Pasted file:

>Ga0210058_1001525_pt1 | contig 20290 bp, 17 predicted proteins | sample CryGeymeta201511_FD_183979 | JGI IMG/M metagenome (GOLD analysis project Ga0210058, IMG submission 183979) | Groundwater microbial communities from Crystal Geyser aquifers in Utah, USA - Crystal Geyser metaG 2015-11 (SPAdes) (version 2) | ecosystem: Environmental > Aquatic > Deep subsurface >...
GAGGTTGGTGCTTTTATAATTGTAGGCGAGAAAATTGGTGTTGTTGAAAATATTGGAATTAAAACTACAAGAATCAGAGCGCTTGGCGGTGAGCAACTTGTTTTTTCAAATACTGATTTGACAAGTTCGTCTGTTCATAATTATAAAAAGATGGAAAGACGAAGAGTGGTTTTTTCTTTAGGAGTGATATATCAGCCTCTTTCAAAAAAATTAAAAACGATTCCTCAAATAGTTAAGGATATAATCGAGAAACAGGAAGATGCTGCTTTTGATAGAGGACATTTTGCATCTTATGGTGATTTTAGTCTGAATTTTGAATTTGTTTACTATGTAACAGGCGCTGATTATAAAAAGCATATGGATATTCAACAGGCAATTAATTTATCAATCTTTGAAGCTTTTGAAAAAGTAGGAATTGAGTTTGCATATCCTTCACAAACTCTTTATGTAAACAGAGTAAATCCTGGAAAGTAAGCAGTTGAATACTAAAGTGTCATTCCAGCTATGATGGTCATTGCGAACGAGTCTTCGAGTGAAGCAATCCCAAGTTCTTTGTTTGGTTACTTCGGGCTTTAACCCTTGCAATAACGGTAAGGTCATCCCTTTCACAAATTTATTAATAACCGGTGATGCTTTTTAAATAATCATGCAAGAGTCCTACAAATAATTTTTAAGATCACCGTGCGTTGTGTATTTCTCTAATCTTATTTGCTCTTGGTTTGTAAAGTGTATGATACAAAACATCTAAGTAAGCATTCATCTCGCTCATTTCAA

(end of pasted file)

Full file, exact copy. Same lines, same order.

>Ga0210058_1001525_pt1 | contig 20290 bp, 17 predicted proteins | sample CryGeymeta201511_FD_183979 | JGI IMG/M metagenome (GOLD analysis project Ga0210058, IMG submission 183979) | Groundwater microbial communities from Crystal Geyser aquifers in Utah, USA - Crystal Geyser metaG 2015-11 (SPAdes) (version 2) | ecosystem: Environmental > Aquatic > Deep subsurface >...
GAGGTTGGTGCTTTTATAATTGTAGGCGAGAAAATTGGTGTTGTTGAAAATATTGGAATTAAAACTACAAGAATCAGAGCGCTTGGCGGTGAGCAACTTGTTTTTTCAAATACTGATTTGACAAGTTCGTCTGTTCATAATTATAAAAAGATGGAAAGACGAAGAGTGGTTTTTTCTTTAGGAGTGATATATCAGCCTCTTTCAAAAAAATTAAAAACGATTCCTCAAATAGTTAAGGATATAATCGAGAAACAGGAAGATGCTGCTTTTGATAGAGGACATTTTGCATCTTATGGTGATTTTAGTCTGAATTTTGAATTTGTTTACTATGTAACAGGCGCTGATTATAAAAAGCATATGGATATTCAACAGGCAATTAATTTATCAATCTTTGAAGCTTTTGAAAAAGTAGGAATTGAGTTTGCATATCCTTCACAAACTCTTTATGTAAACAGAGTAAATCCTGGAAAGTAAGCAGTTGAATACTAAAGTGTCATTCCAGCTATGATGGTCATTGCGAACGAGTCTTCGAGTGAAGCAATCCCAAGTTCTTTGTTTGGTTACTTCGGGCTTTAACCCTTGCAATAACGGTAAGGTCATCCCTTTCACAAATTTATTAATAACCGGTGATGCTTTTTAAATAATCATGCAAGAGTCCTACAAATAATTTTTAAGATCACCGTGCGTTGTGTATTTCTCTAATCTTATTTGCTCTTGGTTTGTAAAGTGTATGATACAAAACATCTAAGTAAGCATTCATCTCGCTCATTTCAA